US20100143619A1 (en) 2008-07-23 2010-06-10 Tai-Her Yang Thermal Conduction Principle And Device For Intercrossed Structure Having Different Thermal Characteristics
WO2010103332A1 (en) 2009-03-13 2010-09-16 Energeno Limited Current measuring device
WO2011003985A1 (en) 2009-07-09 2011-01-13 Hahn-Schickard-Gesellschaft für angewandte Forschung e.V. Device and method for increasing the output voltage of an energy generator
US20110018686A1 (en) 2009-07-23 2011-01-27 The Boeing Company Method and Apparatus for Wireless Sensing with Power Harvesting of a Wireless Signal
WO2011038307A1 (en) 2009-09-25 2011-03-31 Conyers Technology Group, Llc Electrochemical processing of fluids
WO2011041679A2 (en) 2009-10-01 2011-04-07 Viking At, Llc Apparatus and method for harvesting electrical energy from mechanical motion
WO2011042611A1 (en) 2009-10-08 2011-04-14 Vti Technologies Oy Method and device for energy harvesting
US20110088881A1 (en) 2009-10-16 2011-04-21 Tai-Her Yang Heat absorbing or dissipating device with piping staggered and uniformly distributed by temperature difference
US20110094718A1 (en) 2009-10-22 2011-04-28 Tai-Her Yang Heat absorbing or dissipating device with double-scroll piping transmitting temperature difference fluid
WO2011053925A2 (en) 2009-10-30 2011-05-05 Qgen Ltd. Control and solar power improvements of a concentrated solar power-enabled power plant
WO2011050473A1 (en) 2009-10-30 2011-05-05 Saltworks Technologies Inc. Method and system for desalinating saltwater while generating electricity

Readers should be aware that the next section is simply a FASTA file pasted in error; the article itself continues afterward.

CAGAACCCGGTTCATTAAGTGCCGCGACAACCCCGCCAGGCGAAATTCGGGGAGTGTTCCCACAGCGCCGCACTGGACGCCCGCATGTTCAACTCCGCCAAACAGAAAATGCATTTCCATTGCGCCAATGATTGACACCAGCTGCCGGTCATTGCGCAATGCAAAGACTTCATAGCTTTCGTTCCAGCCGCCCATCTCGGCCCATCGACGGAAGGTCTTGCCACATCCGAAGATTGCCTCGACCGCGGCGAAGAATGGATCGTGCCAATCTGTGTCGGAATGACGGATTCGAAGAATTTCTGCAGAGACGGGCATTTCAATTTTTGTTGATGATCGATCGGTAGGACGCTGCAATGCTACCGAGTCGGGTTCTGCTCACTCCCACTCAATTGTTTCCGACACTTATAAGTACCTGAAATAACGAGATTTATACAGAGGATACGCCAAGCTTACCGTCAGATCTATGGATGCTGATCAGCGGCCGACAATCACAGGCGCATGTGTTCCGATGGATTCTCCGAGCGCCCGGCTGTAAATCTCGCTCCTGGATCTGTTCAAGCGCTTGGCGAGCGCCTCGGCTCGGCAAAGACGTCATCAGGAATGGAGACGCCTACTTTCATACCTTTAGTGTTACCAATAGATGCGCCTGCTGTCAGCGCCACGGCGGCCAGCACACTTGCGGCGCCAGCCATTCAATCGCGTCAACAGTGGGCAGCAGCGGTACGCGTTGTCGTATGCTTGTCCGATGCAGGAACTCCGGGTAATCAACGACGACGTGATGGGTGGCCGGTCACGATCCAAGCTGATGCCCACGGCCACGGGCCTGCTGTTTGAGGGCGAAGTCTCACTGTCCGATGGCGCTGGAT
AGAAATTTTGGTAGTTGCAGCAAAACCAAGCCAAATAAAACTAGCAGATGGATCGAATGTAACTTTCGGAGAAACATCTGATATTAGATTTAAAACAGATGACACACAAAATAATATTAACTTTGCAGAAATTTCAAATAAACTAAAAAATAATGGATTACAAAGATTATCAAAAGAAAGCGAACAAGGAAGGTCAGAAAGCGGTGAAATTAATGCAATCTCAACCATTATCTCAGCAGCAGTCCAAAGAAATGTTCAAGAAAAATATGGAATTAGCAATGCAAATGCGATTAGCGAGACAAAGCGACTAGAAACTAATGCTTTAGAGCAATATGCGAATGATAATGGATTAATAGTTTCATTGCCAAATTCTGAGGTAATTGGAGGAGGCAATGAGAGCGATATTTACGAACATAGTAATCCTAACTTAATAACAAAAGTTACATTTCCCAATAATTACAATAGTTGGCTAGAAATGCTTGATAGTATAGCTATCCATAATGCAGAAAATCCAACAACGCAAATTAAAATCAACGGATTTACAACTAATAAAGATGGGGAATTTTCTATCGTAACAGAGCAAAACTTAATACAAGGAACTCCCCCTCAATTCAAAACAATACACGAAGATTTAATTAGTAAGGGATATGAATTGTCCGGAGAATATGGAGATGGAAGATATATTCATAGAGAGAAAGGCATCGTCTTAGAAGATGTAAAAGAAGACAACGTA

WO2011056242A1 (en) 2009-11-06 2011-05-12 Neofocal Systems, Inc. System and method for lighting power and control system
WO2011057040A2 (en) 2009-11-05 2011-05-12 Lew Holding, Llc Direct-fired pressurized continuous coking
US20110115222A1 (en) 2009-11-19 2011-05-19 Perpetuum Ltd Vibration Energy Harvester for Converting Mechanical Vibrational Energy into Electrical Energy
US20110208010A1 (en) 2010-02-22 2011-08-25 Nellcor Puritan Bennett Llc Motion energy harvesting with wireless sensors
US20110270043A1 (en) 2010-04-30 2011-11-03 Nellcor Puritan Bennett Llc Air movement energy harvesting with wireless sensors

Patent Citations (36)

* Cited by examiner, † Cited by third party
Publication number Priority date Publication date Assignee Title
US4326780A (en) 1980-01-25 1982-04-27 Dae Sik Kim Portable thermo-anemometer with bimetallic sensor
US4448545A (en) * 1982-03-02 1984-05-15 Southern California Gas Company Non-intrusive thermal power monitor and method
US6026784A (en) * 1998-03-30 2000-02-22 Detroit Diesel Corporation Method and system for engine control to provide driver reward of increased allowable speed
WO2000003634A1 (en) 1998-07-16 2000-01-27 Salix Medical, Inc. Thermometric apparatus and method
US6220750B1 (en) * 1999-03-29 2001-04-24 Yoram Palti Non-invasive temperature measurement method and apparatus
US6393840B1 (en) * 2000-03-01 2002-05-28 Ter Thermal Retrieval Systems Ltd. Thermal energy retrieval system for internal combustion engines
US6585408B2 (en) * 2001-07-30 2003-07-01 General Electric Company Method and apparatus for measuring local heat transfer distribution on a surface
US6960017B1 (en) * 2002-01-24 2005-11-01 Sandia Corporation Non-invasive energy meter for fixed and variable flow systems
US7116036B2 (en) 2004-08-02 2006-10-03 General Electric Company Energy harvesting system, apparatus and method